Over a couple of weekends just before our holiday I dived into a mod project I’d been wanting to try for a while. Using a Raspberry Pi unit I built a radio/music machine to use in the kitchen for home, building it into a 1940s radio case that I found at a local secondhand store for $25. Using the Raspfi project that I read about a while ago — now streamlined and called Volumio — I put together a compact but high quality music system that I’m quite impressed with.
It was a simple enough build, after I worked out how to gut the old radio. It didn’t work at all, so by opening up the back and unscrewing, cutting or otherwise removing most of the insides, I was able to clear enough space for the Raspberry Pi and speakers. The speakers I used were relatively cheap — Logitech z120 — not the cheapest but certainly not the most expensive. I bought them mostly because they were available (at the local supermarket) and because they fit in the case easily. They’re quite decent for their size and they give a good quality sound, again for their size and price.
The Raspberry Pi build was the easiest part of the project. Simply download the Volumio image from the link above, write it to an 8GB SD card and then plug it into the Pi. It’s a well set up system that doesn’t even need a monitor output to run, and automatically sets itself up and then lets you configure it from a web interface. You don’t even need the IP address, just use volumio.local and you’ll find it on your network. The only complicated part was buying a wireless dongle on eBay (only $8) then configuring the Pi over Ethernet first, though even that turned out to be easy enough. Just buy a USB dongle that confirms it is Pi compatible.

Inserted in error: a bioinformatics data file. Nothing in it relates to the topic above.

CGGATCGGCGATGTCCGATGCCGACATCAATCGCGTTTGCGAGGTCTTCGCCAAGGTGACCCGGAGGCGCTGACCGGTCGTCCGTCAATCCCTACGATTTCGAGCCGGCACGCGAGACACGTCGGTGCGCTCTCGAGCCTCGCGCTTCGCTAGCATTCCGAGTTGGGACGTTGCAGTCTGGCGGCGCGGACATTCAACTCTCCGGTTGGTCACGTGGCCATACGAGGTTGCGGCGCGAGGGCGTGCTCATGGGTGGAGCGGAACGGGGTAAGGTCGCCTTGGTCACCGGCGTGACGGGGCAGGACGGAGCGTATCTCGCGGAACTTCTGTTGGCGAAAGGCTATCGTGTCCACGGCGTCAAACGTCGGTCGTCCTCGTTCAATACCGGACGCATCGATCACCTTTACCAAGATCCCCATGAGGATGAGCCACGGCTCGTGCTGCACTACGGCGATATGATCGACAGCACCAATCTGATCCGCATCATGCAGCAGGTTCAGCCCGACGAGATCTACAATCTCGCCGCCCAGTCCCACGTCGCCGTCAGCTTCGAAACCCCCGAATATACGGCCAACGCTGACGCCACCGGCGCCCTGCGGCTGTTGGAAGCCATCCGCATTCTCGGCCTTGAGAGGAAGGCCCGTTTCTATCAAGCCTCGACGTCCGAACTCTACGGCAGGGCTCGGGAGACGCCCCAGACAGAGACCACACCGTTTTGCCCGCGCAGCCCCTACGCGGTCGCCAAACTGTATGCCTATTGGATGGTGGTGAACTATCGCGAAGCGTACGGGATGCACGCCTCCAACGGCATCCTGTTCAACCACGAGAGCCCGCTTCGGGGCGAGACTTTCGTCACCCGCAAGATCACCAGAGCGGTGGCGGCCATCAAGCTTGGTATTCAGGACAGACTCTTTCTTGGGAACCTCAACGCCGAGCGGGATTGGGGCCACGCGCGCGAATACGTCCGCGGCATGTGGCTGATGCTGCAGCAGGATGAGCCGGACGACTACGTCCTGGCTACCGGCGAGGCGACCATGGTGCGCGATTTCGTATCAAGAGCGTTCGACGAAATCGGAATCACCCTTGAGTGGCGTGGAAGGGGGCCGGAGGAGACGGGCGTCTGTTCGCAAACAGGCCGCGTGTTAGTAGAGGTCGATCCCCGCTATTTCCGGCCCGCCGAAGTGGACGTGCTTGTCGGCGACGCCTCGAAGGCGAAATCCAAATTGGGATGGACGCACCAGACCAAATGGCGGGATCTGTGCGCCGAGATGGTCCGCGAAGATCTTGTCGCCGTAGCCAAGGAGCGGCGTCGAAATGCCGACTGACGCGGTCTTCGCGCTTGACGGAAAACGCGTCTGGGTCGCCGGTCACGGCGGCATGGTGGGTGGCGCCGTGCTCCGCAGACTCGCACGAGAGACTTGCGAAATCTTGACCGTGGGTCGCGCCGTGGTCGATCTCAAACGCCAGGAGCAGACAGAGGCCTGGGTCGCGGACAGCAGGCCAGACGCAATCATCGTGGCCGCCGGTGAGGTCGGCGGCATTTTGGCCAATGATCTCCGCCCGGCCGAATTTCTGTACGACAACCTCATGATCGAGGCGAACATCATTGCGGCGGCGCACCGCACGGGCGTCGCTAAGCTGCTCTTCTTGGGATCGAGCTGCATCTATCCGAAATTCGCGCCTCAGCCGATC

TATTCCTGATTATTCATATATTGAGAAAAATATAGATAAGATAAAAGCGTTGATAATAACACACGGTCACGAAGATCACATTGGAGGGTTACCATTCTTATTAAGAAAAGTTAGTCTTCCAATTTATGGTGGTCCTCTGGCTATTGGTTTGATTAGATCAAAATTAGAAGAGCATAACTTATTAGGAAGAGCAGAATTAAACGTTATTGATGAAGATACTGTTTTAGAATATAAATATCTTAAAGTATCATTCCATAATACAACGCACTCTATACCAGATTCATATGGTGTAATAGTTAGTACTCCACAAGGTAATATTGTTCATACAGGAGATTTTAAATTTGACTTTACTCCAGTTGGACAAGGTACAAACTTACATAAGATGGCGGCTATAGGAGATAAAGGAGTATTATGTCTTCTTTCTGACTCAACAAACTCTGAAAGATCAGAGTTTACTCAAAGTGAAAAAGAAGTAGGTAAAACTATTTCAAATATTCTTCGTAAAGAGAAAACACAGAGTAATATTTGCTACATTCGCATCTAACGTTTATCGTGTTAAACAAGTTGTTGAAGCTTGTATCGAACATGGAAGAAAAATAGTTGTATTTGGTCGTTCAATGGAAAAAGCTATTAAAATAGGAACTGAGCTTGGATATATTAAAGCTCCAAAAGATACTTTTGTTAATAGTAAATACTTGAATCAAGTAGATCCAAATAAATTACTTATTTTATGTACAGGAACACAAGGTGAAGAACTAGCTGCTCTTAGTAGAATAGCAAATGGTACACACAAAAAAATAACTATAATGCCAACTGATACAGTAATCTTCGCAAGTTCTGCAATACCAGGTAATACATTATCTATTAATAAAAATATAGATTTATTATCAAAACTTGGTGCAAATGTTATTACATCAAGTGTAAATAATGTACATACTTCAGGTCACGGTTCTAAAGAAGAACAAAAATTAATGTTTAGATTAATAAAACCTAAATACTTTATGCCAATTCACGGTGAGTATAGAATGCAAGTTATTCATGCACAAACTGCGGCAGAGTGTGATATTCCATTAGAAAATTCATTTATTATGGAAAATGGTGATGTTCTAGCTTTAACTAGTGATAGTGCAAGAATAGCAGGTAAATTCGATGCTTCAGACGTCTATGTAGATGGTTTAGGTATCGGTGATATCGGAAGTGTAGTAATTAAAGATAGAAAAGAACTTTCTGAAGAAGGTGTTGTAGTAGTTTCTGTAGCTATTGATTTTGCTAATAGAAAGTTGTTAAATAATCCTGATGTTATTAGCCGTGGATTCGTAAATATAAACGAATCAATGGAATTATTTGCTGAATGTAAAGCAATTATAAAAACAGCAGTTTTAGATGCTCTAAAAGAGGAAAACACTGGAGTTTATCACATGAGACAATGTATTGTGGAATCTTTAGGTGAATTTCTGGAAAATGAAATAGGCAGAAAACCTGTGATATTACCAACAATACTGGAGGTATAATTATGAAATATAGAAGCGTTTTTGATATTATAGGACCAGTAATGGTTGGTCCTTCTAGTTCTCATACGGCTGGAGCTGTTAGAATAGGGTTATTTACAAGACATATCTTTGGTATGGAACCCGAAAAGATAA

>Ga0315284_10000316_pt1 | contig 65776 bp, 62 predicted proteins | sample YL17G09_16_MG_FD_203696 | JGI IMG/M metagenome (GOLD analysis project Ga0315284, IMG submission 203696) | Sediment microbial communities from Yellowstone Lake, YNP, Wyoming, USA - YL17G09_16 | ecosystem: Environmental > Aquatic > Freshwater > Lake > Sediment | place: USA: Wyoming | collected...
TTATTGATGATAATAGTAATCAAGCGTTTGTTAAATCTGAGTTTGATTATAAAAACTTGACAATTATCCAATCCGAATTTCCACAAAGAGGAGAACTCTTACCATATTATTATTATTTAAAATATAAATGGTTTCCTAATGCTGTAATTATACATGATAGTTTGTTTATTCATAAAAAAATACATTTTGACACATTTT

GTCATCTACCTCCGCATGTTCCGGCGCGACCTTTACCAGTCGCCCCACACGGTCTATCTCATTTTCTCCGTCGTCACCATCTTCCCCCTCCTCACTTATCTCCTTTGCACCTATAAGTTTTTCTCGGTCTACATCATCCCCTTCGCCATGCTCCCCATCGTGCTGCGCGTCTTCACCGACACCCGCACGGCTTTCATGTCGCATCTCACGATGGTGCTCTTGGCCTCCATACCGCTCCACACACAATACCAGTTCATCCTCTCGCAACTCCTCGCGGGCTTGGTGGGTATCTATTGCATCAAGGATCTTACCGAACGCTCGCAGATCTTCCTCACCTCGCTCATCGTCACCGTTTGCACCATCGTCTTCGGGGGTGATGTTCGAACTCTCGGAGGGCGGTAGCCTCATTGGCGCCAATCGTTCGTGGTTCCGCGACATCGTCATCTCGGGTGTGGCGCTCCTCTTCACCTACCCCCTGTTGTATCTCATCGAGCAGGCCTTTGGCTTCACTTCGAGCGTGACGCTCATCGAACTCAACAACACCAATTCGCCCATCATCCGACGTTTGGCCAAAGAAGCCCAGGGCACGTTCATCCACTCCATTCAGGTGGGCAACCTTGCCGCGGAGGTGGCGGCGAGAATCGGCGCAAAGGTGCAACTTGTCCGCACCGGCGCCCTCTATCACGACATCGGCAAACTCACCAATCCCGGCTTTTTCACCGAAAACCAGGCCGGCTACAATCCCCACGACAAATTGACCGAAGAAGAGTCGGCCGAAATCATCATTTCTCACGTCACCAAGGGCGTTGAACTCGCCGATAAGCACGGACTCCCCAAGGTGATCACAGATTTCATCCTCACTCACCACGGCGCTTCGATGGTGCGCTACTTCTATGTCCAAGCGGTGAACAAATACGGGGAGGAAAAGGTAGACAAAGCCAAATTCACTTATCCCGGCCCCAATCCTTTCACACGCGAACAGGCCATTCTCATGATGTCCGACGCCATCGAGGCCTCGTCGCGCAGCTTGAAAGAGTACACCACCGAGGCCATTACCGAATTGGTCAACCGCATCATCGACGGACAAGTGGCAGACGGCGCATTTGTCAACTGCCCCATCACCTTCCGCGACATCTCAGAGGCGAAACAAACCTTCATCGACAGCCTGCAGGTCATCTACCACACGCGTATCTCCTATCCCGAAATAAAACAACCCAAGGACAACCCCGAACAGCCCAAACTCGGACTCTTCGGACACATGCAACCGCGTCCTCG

With that, I could close the case, position it where I wanted then run with it. The web interface works nicely, though I find it can be a bit slow to access at times, and I’m not sure whether that is the network or the device. Either way, it works very well.
I can access music from my NAS drive, a variety of streaming Internet radio stations (I added a Triple J stream — you can download this file to add Triple J to yours — just copy the file to the Webradio folder on your Pi SD card) and it also works nicely as an Airplay source for my various iOS devices (it just appears in the list as Volumio). Everything I need, all working nearly perfectly. It’s more fun because I made it myself, and it’s already a talking point for visitors (“that old radio isn’t working, is it?”) Try it yourself 🙂
UPDATE: For commenter below, to create a Triple J PLS file to stream through Volumio, follow the instructions above but create a text file with the following:
NumberOfEntries=1 File1=http://radio1.internode.on.net:8000/117 Title1=Triple J Length1=-1 Version=2
The save that as TripleJ.pls (making sure not to get .txt at the end) and copy that to your Volumio SD card in the WebRadio folder. It should then appear in your list. Note that I use the Internode stream to get free data as that’s my ISP, you may have another source you’d prefer.